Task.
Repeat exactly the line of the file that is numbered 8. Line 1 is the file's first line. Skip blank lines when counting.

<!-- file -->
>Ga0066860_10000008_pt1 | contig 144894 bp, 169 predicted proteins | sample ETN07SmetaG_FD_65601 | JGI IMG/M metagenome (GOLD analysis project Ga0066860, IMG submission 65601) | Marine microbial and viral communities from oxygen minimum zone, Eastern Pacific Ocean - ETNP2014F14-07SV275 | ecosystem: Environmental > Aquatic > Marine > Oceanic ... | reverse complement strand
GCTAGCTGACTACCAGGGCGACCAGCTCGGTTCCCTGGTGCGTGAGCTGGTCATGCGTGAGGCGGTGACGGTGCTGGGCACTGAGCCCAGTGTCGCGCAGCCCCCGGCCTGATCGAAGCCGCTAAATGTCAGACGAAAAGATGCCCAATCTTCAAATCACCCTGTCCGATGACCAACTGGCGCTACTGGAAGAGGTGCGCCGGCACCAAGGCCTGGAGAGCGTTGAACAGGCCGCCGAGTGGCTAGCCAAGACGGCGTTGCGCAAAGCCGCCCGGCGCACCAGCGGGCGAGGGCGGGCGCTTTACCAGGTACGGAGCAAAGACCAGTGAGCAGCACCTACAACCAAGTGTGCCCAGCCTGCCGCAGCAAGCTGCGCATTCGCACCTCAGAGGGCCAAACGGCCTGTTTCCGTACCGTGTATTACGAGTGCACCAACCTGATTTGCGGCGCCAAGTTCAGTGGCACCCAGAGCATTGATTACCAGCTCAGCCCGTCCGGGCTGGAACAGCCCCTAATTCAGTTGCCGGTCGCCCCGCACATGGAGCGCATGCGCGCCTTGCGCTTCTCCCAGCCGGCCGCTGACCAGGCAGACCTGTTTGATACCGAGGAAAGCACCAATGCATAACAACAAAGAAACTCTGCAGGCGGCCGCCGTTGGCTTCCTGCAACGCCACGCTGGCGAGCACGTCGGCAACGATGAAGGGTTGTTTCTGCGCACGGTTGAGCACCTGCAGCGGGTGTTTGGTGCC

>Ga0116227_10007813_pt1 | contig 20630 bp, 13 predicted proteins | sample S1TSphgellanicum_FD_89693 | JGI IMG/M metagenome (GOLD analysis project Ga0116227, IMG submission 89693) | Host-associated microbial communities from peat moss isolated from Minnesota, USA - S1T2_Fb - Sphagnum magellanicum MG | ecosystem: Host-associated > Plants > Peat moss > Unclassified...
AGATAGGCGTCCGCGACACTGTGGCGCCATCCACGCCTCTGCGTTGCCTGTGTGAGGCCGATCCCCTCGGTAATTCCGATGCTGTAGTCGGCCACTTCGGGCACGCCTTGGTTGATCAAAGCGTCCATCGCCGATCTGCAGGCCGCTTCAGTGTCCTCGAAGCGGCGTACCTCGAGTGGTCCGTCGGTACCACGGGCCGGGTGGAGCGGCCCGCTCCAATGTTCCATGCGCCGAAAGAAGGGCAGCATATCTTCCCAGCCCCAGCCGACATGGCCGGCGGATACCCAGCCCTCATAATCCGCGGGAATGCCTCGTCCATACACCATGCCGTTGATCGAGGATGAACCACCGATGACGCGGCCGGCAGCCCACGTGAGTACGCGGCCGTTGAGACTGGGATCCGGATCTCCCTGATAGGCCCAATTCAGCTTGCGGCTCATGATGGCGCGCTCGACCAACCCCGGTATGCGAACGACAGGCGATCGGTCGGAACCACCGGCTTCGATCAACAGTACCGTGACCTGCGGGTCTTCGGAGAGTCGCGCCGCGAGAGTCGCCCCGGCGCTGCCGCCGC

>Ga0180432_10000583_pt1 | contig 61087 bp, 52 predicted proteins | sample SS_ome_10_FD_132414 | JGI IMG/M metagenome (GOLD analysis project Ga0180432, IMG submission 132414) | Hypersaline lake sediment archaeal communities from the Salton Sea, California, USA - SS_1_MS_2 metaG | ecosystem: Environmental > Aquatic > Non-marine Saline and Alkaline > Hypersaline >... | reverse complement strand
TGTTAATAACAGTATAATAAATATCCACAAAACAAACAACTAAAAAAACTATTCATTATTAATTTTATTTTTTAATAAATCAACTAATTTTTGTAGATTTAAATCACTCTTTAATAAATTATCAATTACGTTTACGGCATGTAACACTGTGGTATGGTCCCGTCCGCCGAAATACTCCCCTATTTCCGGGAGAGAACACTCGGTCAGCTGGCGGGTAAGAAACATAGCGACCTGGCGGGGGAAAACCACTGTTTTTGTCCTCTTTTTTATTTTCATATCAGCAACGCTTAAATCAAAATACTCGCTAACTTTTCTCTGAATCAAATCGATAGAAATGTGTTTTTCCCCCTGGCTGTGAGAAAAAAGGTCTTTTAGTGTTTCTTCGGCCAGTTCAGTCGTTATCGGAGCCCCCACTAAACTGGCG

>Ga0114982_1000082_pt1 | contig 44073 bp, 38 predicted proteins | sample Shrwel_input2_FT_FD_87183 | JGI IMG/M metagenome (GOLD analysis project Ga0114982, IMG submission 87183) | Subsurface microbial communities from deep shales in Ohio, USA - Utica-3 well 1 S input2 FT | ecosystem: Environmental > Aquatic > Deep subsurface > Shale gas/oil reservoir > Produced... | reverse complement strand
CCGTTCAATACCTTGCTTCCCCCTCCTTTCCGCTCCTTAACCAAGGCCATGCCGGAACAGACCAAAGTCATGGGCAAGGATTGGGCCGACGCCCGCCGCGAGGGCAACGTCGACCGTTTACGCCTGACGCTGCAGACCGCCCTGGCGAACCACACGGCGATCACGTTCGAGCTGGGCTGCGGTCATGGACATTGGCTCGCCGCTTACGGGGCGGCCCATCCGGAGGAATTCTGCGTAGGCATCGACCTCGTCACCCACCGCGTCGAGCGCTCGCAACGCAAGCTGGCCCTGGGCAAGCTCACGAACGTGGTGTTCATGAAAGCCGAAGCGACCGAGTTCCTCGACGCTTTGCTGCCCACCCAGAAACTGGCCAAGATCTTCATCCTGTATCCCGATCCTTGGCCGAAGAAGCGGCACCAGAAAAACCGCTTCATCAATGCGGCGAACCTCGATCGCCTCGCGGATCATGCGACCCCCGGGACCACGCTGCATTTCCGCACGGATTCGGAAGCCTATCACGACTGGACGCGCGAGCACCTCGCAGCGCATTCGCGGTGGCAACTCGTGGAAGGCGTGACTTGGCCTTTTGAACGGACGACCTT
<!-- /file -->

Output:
CCGTTCAATACCTTGCTTCCCCCTCCTTTCCGCTCCTTAACCAAGGCCATGCCGGAACAGACCAAAGTCATGGGCAAGGATTGGGCCGACGCCCGCCGCGAGGGCAACGTCGACCGTTTACGCCTGACGCTGCAGACCGCCCTGGCGAACCACACGGCGATCACGTTCGAGCTGGGCTGCGGTCATGGACATTGGCTCGCCGCTTACGGGGCGGCCCATCCGGAGGAATTCTGCGTAGGCATCGACCTCGTCACCCACCGCGTCGAGCGCTCGCAACGCAAGCTGGCCCTGGGCAAGCTCACGAACGTGGTGTTCATGAAAGCCGAAGCGACCGAGTTCCTCGACGCTTTGCTGCCCACCCAGAAACTGGCCAAGATCTTCATCCTGTATCCCGATCCTTGGCCGAAGAAGCGGCACCAGAAAAACCGCTTCATCAATGCGGCGAACCTCGATCGCCTCGCGGATCATGCGACCCCCGGGACCACGCTGCATTTCCGCACGGATTCGGAAGCCTATCACGACTGGACGCGCGAGCACCTCGCAGCGCATTCGCGGTGGCAACTCGTGGAAGGCGTGACTTGGCCTTTTGAACGGACGACCTT